July 23, 2017

Huge Summer for Hollywood, but With Few Blockbusters

Ticket revenue in North America for the period between the first weekend in May and Labor Day totaled $4.71 billion, a 10.2 percent increase over the same period last year, according to analyst projections. Attendance rose 6.6 percent, to about 573 million. Higher ticket prices contributed to the rest of the growth.

But behind that rosy picture lurk some darker realities.

Ticket sales rose in part because Hollywood crammed an unusually large number of big-budget movies into the summer, a period that typically accounts for 40 percent of box office revenue. Studios released 23 films that cost $75 million and up (sometimes way up), 53 percent more than in the same period last year.

The audience fragmented as a result, leaving films like “The Wolverine” and “The Hangover Part III” wobbling when they should have been slam dunks.

“Turbo” the animated snail was squished, taking in $80 million at North American theaters — one of the smallest totals in DreamWorks Animation history. (Only the unfortunately titled “Flushed Away” from 2006 did worse.)

“We’re very pleased with the overall strength of the summer,” said John Fithian, president of the National Association of Theater Owners, “but there was almost too much product. Some of these individual movies would have made more money if studios had spread them out a little more.”

Mr. Fithian noted that the $4.71 billion in total summer ticket sales represents a new high-water mark for the industry, not accounting for inflation, and the growth comes after several years of largely flat sales or declines. It is not surprising that more films sold more overall tickets, but the total does demonstrate a resilience for cinema as competition for consumer attention continues to spike.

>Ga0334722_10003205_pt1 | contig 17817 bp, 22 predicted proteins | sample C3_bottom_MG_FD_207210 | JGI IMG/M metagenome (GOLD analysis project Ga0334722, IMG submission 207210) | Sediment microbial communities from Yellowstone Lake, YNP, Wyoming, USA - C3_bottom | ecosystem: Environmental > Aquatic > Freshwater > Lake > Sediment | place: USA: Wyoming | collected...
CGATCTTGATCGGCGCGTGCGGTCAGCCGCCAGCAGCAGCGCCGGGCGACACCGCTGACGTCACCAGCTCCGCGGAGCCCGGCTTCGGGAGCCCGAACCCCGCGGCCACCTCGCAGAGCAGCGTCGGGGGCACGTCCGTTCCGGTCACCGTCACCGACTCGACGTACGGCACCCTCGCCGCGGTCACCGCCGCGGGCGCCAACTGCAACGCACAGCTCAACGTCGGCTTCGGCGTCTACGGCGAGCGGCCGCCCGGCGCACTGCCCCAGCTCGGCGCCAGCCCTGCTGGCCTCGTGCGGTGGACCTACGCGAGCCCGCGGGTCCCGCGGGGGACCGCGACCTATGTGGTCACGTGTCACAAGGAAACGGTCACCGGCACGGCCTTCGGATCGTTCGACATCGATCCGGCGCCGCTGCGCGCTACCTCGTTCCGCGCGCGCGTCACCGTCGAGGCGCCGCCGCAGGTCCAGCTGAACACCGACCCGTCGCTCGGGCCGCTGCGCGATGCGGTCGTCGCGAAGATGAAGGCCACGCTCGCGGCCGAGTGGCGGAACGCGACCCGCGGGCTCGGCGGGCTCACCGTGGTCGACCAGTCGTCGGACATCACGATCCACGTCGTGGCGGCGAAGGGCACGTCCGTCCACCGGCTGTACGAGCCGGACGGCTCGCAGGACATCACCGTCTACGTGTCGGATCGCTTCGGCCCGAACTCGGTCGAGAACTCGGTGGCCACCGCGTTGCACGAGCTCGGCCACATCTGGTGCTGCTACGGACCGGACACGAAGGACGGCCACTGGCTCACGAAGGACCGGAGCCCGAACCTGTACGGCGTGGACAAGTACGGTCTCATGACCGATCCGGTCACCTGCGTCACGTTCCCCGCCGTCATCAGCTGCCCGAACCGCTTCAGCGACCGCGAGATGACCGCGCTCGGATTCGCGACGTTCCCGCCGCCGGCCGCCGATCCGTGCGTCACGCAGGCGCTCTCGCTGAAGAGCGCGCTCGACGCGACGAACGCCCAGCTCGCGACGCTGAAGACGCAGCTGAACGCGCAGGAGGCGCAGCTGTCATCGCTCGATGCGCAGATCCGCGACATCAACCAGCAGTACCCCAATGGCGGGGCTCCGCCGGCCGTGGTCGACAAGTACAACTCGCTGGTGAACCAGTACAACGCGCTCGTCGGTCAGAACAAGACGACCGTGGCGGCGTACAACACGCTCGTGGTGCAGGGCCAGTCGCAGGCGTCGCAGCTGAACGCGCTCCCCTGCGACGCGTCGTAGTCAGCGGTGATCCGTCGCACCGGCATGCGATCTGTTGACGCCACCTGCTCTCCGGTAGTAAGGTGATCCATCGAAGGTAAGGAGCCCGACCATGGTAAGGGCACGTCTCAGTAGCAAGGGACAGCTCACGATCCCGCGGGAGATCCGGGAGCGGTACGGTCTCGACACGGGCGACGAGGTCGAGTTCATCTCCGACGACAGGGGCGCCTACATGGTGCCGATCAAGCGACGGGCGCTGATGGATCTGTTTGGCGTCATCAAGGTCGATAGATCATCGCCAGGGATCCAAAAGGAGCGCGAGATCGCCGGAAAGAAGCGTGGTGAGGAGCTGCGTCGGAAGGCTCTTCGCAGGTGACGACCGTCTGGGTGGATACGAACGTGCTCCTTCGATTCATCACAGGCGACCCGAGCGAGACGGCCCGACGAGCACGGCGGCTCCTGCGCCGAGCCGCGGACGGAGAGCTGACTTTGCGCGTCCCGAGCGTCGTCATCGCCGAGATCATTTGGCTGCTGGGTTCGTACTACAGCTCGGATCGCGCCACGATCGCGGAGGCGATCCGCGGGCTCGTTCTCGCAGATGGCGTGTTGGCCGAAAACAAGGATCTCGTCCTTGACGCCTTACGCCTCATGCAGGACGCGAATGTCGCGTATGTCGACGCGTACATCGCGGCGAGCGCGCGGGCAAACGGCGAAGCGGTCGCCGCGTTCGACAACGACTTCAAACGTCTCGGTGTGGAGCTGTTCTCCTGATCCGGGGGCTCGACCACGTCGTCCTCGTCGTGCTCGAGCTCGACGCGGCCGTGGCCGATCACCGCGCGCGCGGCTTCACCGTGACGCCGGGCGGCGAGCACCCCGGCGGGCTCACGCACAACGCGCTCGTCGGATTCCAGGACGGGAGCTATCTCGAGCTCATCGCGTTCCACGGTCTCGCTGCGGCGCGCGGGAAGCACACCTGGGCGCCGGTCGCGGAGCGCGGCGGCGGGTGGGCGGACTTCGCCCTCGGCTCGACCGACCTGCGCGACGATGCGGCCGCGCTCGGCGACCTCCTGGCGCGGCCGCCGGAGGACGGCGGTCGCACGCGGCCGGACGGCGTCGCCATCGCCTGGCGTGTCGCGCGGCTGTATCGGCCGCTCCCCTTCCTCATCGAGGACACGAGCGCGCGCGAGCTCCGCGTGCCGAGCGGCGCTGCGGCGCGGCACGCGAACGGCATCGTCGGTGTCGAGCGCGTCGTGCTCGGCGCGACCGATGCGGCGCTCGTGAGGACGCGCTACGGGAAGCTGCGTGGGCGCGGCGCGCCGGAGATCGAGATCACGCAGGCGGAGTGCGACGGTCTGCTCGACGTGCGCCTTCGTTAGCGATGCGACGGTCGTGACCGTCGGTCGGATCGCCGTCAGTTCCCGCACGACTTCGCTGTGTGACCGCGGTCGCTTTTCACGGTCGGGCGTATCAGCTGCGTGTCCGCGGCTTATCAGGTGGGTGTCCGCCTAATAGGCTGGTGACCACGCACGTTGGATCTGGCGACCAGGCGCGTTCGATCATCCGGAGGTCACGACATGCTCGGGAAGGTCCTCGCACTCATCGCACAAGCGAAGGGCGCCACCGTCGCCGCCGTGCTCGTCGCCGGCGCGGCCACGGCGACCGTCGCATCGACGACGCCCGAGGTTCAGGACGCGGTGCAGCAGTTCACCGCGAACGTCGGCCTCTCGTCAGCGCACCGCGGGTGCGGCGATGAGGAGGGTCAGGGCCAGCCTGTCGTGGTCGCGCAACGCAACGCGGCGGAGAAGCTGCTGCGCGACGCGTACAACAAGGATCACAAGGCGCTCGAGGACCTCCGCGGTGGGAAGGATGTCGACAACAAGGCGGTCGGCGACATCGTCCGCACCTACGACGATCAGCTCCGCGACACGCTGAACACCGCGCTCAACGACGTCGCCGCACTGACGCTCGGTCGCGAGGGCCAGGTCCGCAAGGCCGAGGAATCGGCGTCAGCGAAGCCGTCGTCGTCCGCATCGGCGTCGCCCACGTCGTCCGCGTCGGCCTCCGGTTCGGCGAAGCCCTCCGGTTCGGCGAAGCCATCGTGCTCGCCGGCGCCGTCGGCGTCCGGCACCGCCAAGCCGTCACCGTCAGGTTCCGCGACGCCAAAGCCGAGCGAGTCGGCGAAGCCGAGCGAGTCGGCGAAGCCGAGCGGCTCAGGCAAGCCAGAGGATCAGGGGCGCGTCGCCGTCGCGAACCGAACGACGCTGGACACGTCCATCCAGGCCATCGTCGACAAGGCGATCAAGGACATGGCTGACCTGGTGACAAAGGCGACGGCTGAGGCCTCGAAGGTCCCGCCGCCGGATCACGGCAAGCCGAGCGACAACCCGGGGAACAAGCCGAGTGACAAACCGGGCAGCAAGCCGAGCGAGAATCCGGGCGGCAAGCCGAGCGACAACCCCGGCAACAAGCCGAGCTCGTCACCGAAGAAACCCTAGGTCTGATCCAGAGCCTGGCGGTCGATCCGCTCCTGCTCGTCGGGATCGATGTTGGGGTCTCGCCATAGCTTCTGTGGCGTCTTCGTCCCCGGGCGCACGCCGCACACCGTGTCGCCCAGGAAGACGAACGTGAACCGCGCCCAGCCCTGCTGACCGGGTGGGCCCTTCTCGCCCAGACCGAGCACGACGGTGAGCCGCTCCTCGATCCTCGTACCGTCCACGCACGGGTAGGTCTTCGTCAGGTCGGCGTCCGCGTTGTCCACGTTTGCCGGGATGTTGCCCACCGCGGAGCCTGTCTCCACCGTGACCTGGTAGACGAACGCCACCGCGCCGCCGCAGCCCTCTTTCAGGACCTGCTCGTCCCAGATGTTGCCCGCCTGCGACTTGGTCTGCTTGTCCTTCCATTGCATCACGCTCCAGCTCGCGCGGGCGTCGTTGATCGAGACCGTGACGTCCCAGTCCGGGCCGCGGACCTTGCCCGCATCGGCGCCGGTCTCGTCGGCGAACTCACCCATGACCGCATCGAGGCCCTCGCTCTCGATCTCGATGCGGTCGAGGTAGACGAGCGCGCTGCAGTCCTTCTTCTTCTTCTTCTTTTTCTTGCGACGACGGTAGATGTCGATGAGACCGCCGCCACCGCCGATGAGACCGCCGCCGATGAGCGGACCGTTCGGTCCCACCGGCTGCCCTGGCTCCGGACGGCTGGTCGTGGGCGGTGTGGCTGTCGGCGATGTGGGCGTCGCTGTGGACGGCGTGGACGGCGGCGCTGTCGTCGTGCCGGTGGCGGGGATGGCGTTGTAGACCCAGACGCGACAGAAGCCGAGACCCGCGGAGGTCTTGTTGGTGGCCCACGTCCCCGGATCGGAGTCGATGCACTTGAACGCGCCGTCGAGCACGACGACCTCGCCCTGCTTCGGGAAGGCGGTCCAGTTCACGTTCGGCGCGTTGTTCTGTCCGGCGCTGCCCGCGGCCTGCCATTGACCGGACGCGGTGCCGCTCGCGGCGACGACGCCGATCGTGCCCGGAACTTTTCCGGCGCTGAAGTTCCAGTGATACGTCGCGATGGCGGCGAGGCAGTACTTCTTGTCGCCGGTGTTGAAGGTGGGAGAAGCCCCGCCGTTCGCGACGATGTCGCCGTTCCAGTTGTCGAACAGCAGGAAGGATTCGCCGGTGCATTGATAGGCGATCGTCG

“To keep the exhibition business alive, we have to give people a darn good reason to put down all their electronics and get in their cars and get into theaters, and this summer we did it,” said Nikki Rocco, president of distribution at Universal Pictures, which printed money with “Despicable Me 2” and “Fast Furious 6,” both of which took in roughly $800 million worldwide.

Still, appearances can be deceiving. “Pacific Rim,” for instance, has taken in more than $400 million worldwide — no small feat. The picture’s price tag, however, made it an everyone-or-nothing enterprise. Legendary Entertainment and Warner Brothers spent about $330 million to make and market the film, which could end its run in the red since theater owners take roughly 50 percent of ticket revenue.

With the notable exception of Paramount, which released just two films, “Star Trek Into Darkness” and the surprisingly successful “World War Z,” every studio suffered at least one major dud. In many cases, big hits were offset by big flops.

Disney, for instance, had the summer’s No. 1 movie in “Iron Man 3,” which took in $408.6 million in North America, for a global total of $1.2 billion. Disney’s Pixar also scored with “Monsters University,” a prequel that generated more than $700 million in global ticket sales.

But Disney also had the summer’s No. 1 box office bomb: “The Lone Ranger,” which cost at least $375 million to make and market, and has taken in about $232 million worldwide. After theater owners take their cut, Disney is looking at a write-down of $160 million to $190 million on the film.

Higher-priced 3-D tickets took another tumble, at least in the United States and Canada, as more consumers decided the visual gimmick was not worth paying a $2 to $5 premium per ticket. Family films fared the worst — those glasses don’t fit little faces very well — with “Turbo” setting a new industry low for the format, according to analysts: 3-D screenings accounted for only 25 percent of its opening-weekend results. (Last summer’s low was 35 percent.)